Obama calls for a chilling on drilling in the Arctic

Co-authored by Erica Cirino

In July 2015, Portland, Oregon, became the center of the debate on Arctic drilling. Greenpeace activists lowered themselves from the bridge with ropes, brandishing bright yellow flags declaring “Save the Arctic.” Others assembled in the Willamette River in kayaks, shouting “Shell No!” Together, these activists managed to physically block Royal Dutch Shell’s Fennica icebreaker ship from passing under the St. Johns Bridge for 41 hours. Onlookers on the waterfront cheered on the activists, who were eventually forced by local police and the Coast Guard to leave and allow the ship to pass.

A few months later, Royal Dutch Shell announced it would be shutting down its Arctic oil operations. Yet several other oil and gas companies remained, still drilling for petroleum, and they appeared in no hurry to leave.

Now there’s a new twist in the story of fossil fuel extraction in the Arctic. Just last week President Obama announced an effectively irreversible ban on new oil and gas drilling in 98 percent of U.S. waters in the Arctic Ocean, an area covering more than 100 million acres. Obama’s announcement was made jointly with Canadian Prime Minister Justin Trudeau’s who has decided to ban all new oil and gas drilling in his country’s Arctic waters.

“This is a historic victory in our fight to save our Arctic and Atlantic waters, marine life, coastal communities and all they support,” said Rhea Suh, president of the Natural Resources Defense Council.

Antarctica. Photo: Carl Safina
Arctic glacier. Photo: Carl Safina

Obama’s decision is based on the Outer Continental Shelf Lands Act, passed in 1953 under President Eisenhower. The act gives the president the right to sell offshore leases to companies that want to drill for oil and gas on the Outer Continental Shelf, the ground under the seas that surround the U.S.

Obama has designated most of the currently unleased lands as “protected,” and thus unavailable for drilling. No new leases for Arctic drilling will be granted into the foreseeable future; Obama’s rules are considered permanent because the act on which they’re based didn’t include any way to reestablish Continental Lands as appropriate for drilling once they’ve been protected.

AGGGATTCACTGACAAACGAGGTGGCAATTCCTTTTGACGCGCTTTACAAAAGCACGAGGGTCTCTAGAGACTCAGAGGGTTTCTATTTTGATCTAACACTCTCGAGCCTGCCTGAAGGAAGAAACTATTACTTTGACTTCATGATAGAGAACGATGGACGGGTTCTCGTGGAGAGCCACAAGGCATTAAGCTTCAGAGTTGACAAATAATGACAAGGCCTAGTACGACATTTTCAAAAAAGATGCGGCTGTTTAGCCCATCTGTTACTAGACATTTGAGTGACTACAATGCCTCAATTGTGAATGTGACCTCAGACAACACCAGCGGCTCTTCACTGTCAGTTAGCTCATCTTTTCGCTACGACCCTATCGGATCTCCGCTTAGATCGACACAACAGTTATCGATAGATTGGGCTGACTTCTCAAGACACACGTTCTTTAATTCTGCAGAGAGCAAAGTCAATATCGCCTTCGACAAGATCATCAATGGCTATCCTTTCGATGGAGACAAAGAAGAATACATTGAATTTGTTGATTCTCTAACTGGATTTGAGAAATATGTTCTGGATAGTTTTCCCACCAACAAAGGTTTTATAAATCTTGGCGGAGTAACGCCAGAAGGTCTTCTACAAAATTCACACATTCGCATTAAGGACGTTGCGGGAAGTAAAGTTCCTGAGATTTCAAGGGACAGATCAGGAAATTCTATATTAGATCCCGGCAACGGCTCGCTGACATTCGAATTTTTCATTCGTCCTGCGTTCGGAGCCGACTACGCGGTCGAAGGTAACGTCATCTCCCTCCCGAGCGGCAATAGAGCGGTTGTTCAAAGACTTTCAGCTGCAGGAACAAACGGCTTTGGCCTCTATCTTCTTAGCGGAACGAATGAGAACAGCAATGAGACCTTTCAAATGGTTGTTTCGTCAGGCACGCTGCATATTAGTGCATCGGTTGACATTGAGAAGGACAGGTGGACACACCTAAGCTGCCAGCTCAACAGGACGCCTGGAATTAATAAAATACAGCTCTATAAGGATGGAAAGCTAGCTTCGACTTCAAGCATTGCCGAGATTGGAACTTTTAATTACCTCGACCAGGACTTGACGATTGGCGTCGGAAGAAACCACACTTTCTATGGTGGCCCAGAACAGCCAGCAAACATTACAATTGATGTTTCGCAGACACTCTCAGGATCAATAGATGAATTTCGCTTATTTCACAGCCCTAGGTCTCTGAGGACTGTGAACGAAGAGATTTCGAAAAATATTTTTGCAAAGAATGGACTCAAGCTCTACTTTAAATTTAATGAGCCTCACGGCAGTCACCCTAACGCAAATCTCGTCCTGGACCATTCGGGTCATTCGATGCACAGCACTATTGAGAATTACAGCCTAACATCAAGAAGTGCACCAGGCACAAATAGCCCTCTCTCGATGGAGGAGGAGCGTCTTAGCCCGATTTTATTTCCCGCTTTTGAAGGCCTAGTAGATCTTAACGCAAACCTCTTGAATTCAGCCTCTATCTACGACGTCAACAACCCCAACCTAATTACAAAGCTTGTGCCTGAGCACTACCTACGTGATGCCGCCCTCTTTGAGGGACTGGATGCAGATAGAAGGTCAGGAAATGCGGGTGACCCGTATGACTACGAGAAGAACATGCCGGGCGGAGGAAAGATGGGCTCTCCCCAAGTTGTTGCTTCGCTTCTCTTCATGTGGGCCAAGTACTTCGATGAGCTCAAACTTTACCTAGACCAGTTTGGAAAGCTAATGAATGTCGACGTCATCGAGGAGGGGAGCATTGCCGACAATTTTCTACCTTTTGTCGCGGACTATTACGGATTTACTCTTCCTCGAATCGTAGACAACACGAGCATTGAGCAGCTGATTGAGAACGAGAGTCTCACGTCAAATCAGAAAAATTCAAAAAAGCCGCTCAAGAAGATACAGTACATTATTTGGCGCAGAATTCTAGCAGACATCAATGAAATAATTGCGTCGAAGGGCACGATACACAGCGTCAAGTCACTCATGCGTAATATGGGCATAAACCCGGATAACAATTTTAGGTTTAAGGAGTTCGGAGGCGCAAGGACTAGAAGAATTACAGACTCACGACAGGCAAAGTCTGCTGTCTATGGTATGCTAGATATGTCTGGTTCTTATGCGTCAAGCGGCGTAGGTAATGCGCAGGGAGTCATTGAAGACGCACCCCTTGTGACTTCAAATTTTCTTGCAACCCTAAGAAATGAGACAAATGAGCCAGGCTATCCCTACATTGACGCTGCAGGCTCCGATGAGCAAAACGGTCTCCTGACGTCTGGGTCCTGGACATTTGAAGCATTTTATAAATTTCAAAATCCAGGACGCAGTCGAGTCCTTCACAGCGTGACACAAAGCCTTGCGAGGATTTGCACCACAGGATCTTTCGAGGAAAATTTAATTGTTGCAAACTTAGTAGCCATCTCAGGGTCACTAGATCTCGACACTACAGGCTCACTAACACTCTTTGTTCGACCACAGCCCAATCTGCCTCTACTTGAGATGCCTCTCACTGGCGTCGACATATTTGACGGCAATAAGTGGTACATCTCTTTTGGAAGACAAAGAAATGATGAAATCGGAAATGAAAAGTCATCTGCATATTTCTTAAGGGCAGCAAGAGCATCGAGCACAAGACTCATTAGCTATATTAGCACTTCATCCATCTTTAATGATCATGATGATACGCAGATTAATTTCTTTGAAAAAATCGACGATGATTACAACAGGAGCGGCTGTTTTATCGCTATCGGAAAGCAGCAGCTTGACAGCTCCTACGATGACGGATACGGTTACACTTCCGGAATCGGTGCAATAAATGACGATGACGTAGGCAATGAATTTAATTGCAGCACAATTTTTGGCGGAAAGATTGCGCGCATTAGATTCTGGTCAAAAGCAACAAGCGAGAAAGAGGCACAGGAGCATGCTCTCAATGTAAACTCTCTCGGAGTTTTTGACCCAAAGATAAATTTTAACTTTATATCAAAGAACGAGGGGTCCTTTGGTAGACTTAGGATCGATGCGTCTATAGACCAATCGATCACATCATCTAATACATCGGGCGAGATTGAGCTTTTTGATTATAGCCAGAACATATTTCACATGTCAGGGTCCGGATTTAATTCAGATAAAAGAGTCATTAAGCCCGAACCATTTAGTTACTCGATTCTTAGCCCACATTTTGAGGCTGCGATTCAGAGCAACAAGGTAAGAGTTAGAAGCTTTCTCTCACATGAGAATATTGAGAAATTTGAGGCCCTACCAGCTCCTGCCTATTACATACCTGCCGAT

Companies with existing leases will be permitted to continue drilling on Arctic lands until their leases expire between 2017 and 2020.

“We join Alaskan communities in praising this decision,” said Annie Leonard, executive director of Greenpeace. “And Greenpeace stands in solidarity with our brothers and sisters in the Gulf South, who have for too long seen their lands, homes, waters, and health sacrificed to the oil and gas industry.”

Two years ago scientists revealed the Arctic was warming twice as fast as the rest of the planet. This warming is melting sea ice, sending sea levels surging ever higher and displacing people living in coastal regions in the Arctic and all over the world. Arctic warming is also harming wildlife, most famously polar bears, but also walruses, whales, seals and seabirds. The cold-loving animals’ ranges are getting smaller and smaller, their availability of natural food sources is diminishing and their habitats are degrading.

Warmer temperatures are only one consequence of fossil fuel production and use. Oil spills can—and have—devastated marine environments in the Arctic and beyond. Currently the Arctic produces just a tiny amount of oil; most activity there is exploratory. Yet the threat of a spill would be serious if oil and gas production in the region were to ramp up.



Arctic beauty. Photos: Carl Safina


The Arctic isn’t the only place on Earth threatened by oil and gas extraction. Just think of the many fossil fuel disasters that have occurred in the Gulf of Mexico, one of the busiest offshore drilling regions in the world. There’s the Taylor Energy site, which has been leaking oil for the past 12 years; the April 2010 Deepwater Horizon oil well blowout; the spill from Shell’s Brutus platform in May 2016, the Pemex oil tanker fire in September 2016…and more.

Deepwater Horizon oil spill Gulf of Mexico, 2010. Photo: Carl Safina
Deepwater Horizon oil spill, Gulf of Mexico, 2010. Photo: Carl Safina

The Arctic should just be the—pardon the pun—tip of the iceberg when it comes to the end of oil drilling. What’s needed most to protect wildlife, people and the planet from the harmful effects of climate change and fossil fuel extraction is a transition away from carbon-based energy to renewables like wind, solar and geothermal.



Meet the Author
Ecologist Carl Safina is author of seven books, including the best-selling “Beyond Words; What Animals Think and Feel,” and “Song for the Blue Ocean,” which was a New York Times Notable Book of the Year. His writing has won a MacArthur “genius” prize; Pew and Guggenheim Fellowships; book awards from Lannan, Orion, and the National Academies; and the John Burroughs, James Beard, and George Rabb medals. His work has been featured in The New York Times, The Los Angeles Times, The Washington Post, National Geographic, CNN.com and elsewhere, and he hosted the 10-part “Saving the Ocean” on PBS. Safina is founding president of The Safina Center at Stony Brook University.